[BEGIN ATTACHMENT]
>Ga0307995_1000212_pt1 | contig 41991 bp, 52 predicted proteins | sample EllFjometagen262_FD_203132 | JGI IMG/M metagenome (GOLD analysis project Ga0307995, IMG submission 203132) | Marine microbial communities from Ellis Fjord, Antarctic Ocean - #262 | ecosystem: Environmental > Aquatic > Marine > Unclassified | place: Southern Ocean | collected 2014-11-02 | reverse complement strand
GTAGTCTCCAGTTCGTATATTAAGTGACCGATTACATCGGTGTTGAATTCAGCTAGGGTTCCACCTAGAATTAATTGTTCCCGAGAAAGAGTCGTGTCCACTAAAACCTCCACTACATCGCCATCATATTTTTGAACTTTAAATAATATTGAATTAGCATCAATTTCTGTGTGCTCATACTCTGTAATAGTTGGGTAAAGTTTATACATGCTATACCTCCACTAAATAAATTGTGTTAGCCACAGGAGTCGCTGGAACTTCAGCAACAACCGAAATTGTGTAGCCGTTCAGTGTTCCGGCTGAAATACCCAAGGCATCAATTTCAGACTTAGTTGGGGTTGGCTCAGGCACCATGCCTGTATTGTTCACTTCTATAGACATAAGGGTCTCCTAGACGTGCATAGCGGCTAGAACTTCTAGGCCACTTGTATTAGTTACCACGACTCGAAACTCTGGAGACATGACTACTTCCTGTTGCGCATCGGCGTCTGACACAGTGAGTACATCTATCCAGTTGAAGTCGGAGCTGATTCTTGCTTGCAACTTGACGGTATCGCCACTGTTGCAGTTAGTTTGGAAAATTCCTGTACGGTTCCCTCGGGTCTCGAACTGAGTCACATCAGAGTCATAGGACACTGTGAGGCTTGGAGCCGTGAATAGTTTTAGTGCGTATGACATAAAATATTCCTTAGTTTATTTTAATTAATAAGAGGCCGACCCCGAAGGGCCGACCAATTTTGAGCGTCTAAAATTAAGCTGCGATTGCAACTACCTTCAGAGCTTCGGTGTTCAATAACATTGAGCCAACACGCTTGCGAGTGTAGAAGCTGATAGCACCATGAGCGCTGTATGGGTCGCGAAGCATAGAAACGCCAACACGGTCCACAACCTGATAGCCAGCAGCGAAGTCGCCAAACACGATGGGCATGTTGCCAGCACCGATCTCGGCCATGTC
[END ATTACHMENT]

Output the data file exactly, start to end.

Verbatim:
>Ga0307995_1000212_pt1 | contig 41991 bp, 52 predicted proteins | sample EllFjometagen262_FD_203132 | JGI IMG/M metagenome (GOLD analysis project Ga0307995, IMG submission 203132) | Marine microbial communities from Ellis Fjord, Antarctic Ocean - #262 | ecosystem: Environmental > Aquatic > Marine > Unclassified | place: Southern Ocean | collected 2014-11-02 | reverse complement strand
GTAGTCTCCAGTTCGTATATTAAGTGACCGATTACATCGGTGTTGAATTCAGCTAGGGTTCCACCTAGAATTAATTGTTCCCGAGAAAGAGTCGTGTCCACTAAAACCTCCACTACATCGCCATCATATTTTTGAACTTTAAATAATATTGAATTAGCATCAATTTCTGTGTGCTCATACTCTGTAATAGTTGGGTAAAGTTTATACATGCTATACCTCCACTAAATAAATTGTGTTAGCCACAGGAGTCGCTGGAACTTCAGCAACAACCGAAATTGTGTAGCCGTTCAGTGTTCCGGCTGAAATACCCAAGGCATCAATTTCAGACTTAGTTGGGGTTGGCTCAGGCACCATGCCTGTATTGTTCACTTCTATAGACATAAGGGTCTCCTAGACGTGCATAGCGGCTAGAACTTCTAGGCCACTTGTATTAGTTACCACGACTCGAAACTCTGGAGACATGACTACTTCCTGTTGCGCATCGGCGTCTGACACAGTGAGTACATCTATCCAGTTGAAGTCGGAGCTGATTCTTGCTTGCAACTTGACGGTATCGCCACTGTTGCAGTTAGTTTGGAAAATTCCTGTACGGTTCCCTCGGGTCTCGAACTGAGTCACATCAGAGTCATAGGACACTGTGAGGCTTGGAGCCGTGAATAGTTTTAGTGCGTATGACATAAAATATTCCTTAGTTTATTTTAATTAATAAGAGGCCGACCCCGAAGGGCCGACCAATTTTGAGCGTCTAAAATTAAGCTGCGATTGCAACTACCTTCAGAGCTTCGGTGTTCAATAACATTGAGCCAACACGCTTGCGAGTGTAGAAGCTGATAGCACCATGAGCGCTGTATGGGTCGCGAAGCATAGAAACGCCAACACGGTCCACAACCTGATAGCCAGCAGCGAAGTCGCCAAACACGATGGGCATGTTGCCAGCACCGATCTCGGCCATGTC